In the aftermath of those infamous nuclear incidents at Minot AFB, North Dakota and Hill AFB, Utah, the Air Force has implemented major reforms within its nuclear enterprise.
Among the many changes is a new evaluation program, built around “no notice” inspections. Under the old system, nuclear-capable units received notice of evaluations months in advance, giving them time to prepare.
However, a number of Air Force wings still managed to flunk their nuclear surety inspections, which measures unit readiness in categories ranging from maintenance to safety. By one estimate, roughly half of the service’s nuclear units failed their inspections over the past decade.
The “no-notice” approach is designed to help reverse that trend, forcing units to prepare for evaluations that could, quite literally, occur at any time.
But will the new inspection scheme achieve the desired results? The jury’s still out on that one, for a couple of reasons. First, the new evaluation system is in its infancy, and secondly, it’s hard to tell how units are faring under no-notice inspections.
Case in point: the 2nd Bomb Wing at Barksdale AFB, Louisiana. Last week, the B-52 unit became the first Air Force wing to undergo a no-notice NSI. But results of the evaluation have not been released, raising speculation that the wing fared poorly.
In fairness, the USAF discourages the public release of inspection results. But, if you do a Google search of results for Operational Readiness Inspections or NSIs, you’ll find plenty of units who trumpet the outcome of successful evaluations, and a few that acknowledge less-than-impressive results.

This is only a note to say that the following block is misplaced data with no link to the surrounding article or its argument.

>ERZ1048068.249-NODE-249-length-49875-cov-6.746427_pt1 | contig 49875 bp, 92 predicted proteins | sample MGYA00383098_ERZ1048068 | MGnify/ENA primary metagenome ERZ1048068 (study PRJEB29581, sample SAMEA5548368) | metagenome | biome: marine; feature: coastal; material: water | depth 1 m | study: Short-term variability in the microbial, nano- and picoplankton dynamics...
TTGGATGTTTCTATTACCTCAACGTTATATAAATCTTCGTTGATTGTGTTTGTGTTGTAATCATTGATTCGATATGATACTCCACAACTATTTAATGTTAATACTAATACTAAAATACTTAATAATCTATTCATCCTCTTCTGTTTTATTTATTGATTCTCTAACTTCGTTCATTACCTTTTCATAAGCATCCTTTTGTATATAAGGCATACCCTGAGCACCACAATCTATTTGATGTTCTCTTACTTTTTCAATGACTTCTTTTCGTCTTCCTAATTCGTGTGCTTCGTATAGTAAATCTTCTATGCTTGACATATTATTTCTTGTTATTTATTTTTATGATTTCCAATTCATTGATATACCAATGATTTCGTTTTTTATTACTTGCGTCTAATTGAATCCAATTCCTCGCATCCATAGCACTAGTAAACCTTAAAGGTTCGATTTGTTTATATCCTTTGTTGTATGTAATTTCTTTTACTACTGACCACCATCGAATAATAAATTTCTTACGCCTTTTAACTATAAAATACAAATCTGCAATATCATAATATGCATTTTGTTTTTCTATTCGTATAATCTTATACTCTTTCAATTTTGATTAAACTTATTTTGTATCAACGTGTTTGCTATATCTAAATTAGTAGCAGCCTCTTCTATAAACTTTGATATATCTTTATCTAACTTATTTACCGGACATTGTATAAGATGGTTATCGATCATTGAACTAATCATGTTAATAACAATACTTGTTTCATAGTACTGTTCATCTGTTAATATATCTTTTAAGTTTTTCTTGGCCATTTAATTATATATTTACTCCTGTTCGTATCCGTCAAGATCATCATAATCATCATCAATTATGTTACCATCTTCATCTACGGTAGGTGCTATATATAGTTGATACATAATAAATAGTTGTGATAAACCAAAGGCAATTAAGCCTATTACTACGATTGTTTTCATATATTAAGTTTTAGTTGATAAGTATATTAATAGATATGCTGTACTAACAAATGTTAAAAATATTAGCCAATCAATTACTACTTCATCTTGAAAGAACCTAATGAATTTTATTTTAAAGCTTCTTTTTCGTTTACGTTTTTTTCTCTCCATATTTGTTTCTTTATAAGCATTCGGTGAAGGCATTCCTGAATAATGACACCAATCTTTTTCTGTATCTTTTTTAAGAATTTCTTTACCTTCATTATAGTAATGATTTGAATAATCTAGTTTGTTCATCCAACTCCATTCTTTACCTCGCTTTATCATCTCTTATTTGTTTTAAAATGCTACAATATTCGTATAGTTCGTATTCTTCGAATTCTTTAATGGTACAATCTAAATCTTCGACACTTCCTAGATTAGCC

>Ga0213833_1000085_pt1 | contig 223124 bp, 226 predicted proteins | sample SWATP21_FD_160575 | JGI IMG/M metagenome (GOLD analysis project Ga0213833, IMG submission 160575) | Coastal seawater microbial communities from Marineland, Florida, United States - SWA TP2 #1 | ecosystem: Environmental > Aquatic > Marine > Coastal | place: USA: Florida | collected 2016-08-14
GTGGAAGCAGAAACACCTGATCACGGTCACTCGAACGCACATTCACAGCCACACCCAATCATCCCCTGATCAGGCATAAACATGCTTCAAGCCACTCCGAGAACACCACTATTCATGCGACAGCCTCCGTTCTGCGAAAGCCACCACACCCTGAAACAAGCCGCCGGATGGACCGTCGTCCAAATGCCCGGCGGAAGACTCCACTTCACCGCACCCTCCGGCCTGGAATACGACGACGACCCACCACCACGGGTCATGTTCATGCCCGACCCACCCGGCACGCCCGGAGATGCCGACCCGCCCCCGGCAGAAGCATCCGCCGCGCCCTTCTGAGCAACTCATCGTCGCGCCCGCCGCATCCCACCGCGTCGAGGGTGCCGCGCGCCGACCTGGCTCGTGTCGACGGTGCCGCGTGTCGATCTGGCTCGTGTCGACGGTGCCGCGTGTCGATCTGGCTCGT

Earlier this month, the 341st Missile Wing at Malmstrom AFB, Montana announced that it had failed a nuclear surety inspection, but there would be no changes in wing leadership. In May of this year, the 5th Bomb Wing at Minot also flunked an NSI, but those results were first revealed by this blog, not the unit’s public affairs office. The unit later confirmed that there were discrepancies in the evaluation, which prompted another visit from inspection teams in August. During that inspection, the 5th Wing earned passing grades.
Officially, the results of the Barksdale NSI have not been released and there’s no requirement for the 2nd Bomb Wing to disclose them. But in light of recent failures, the public is entitled to greater transparency regarding Air Force nuclear operations. That’s why the unit would be well-served by revealing the overall grade on its recent NSI, without divulging details that could compromise security.
But don’t hold your breath. Barksdale never announced the results of its previous nuclear inspection, which occurred less than a month after the Minot mishap in 2007. In From the Cold filed a Freedom of Information Act request for results of that evaluation. We’re still waiting for a response.